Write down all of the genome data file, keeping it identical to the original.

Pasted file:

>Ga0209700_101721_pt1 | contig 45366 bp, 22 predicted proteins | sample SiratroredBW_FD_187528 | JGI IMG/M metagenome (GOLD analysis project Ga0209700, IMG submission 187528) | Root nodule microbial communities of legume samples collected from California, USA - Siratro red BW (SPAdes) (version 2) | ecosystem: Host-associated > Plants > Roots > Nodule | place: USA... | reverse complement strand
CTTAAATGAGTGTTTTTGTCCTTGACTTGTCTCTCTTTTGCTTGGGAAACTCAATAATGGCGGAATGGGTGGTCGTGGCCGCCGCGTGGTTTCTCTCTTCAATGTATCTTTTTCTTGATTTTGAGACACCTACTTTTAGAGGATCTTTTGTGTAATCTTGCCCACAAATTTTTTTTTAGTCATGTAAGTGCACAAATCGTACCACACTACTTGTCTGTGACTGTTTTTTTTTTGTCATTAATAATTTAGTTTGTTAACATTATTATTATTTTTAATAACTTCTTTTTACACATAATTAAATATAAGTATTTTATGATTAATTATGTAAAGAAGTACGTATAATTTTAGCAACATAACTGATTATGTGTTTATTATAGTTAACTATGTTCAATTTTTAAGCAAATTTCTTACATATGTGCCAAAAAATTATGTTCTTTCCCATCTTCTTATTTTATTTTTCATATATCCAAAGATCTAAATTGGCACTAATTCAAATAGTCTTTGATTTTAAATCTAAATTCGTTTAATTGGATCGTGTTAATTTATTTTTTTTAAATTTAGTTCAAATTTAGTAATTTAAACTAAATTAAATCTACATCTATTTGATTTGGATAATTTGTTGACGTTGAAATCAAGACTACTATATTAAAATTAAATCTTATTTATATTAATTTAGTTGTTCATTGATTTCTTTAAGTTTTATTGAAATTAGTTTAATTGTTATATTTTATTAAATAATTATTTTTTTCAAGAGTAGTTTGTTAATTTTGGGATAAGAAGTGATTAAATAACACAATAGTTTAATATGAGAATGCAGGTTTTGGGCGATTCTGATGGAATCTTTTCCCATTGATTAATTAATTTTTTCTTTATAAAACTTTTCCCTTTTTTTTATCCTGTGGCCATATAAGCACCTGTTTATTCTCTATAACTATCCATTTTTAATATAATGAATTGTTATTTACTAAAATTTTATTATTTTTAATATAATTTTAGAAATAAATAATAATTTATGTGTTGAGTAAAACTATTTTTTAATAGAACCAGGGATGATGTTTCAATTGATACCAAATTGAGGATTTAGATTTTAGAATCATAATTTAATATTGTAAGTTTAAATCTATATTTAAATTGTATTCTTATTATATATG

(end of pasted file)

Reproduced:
>Ga0209700_101721_pt1 | contig 45366 bp, 22 predicted proteins | sample SiratroredBW_FD_187528 | JGI IMG/M metagenome (GOLD analysis project Ga0209700, IMG submission 187528) | Root nodule microbial communities of legume samples collected from California, USA - Siratro red BW (SPAdes) (version 2) | ecosystem: Host-associated > Plants > Roots > Nodule | place: USA... | reverse complement strand
CTTAAATGAGTGTTTTTGTCCTTGACTTGTCTCTCTTTTGCTTGGGAAACTCAATAATGGCGGAATGGGTGGTCGTGGCCGCCGCGTGGTTTCTCTCTTCAATGTATCTTTTTCTTGATTTTGAGACACCTACTTTTAGAGGATCTTTTGTGTAATCTTGCCCACAAATTTTTTTTTAGTCATGTAAGTGCACAAATCGTACCACACTACTTGTCTGTGACTGTTTTTTTTTTGTCATTAATAATTTAGTTTGTTAACATTATTATTATTTTTAATAACTTCTTTTTACACATAATTAAATATAAGTATTTTATGATTAATTATGTAAAGAAGTACGTATAATTTTAGCAACATAACTGATTATGTGTTTATTATAGTTAACTATGTTCAATTTTTAAGCAAATTTCTTACATATGTGCCAAAAAATTATGTTCTTTCCCATCTTCTTATTTTATTTTTCATATATCCAAAGATCTAAATTGGCACTAATTCAAATAGTCTTTGATTTTAAATCTAAATTCGTTTAATTGGATCGTGTTAATTTATTTTTTTTAAATTTAGTTCAAATTTAGTAATTTAAACTAAATTAAATCTACATCTATTTGATTTGGATAATTTGTTGACGTTGAAATCAAGACTACTATATTAAAATTAAATCTTATTTATATTAATTTAGTTGTTCATTGATTTCTTTAAGTTTTATTGAAATTAGTTTAATTGTTATATTTTATTAAATAATTATTTTTTTCAAGAGTAGTTTGTTAATTTTGGGATAAGAAGTGATTAAATAACACAATAGTTTAATATGAGAATGCAGGTTTTGGGCGATTCTGATGGAATCTTTTCCCATTGATTAATTAATTTTTTCTTTATAAAACTTTTCCCTTTTTTTTATCCTGTGGCCATATAAGCACCTGTTTATTCTCTATAACTATCCATTTTTAATATAATGAATTGTTATTTACTAAAATTTTATTATTTTTAATATAATTTTAGAAATAAATAATAATTTATGTGTTGAGTAAAACTATTTTTTAATAGAACCAGGGATGATGTTTCAATTGATACCAAATTGAGGATTTAGATTTTAGAATCATAATTTAATATTGTAAGTTTAAATCTATATTTAAATTGTATTCTTATTATATATG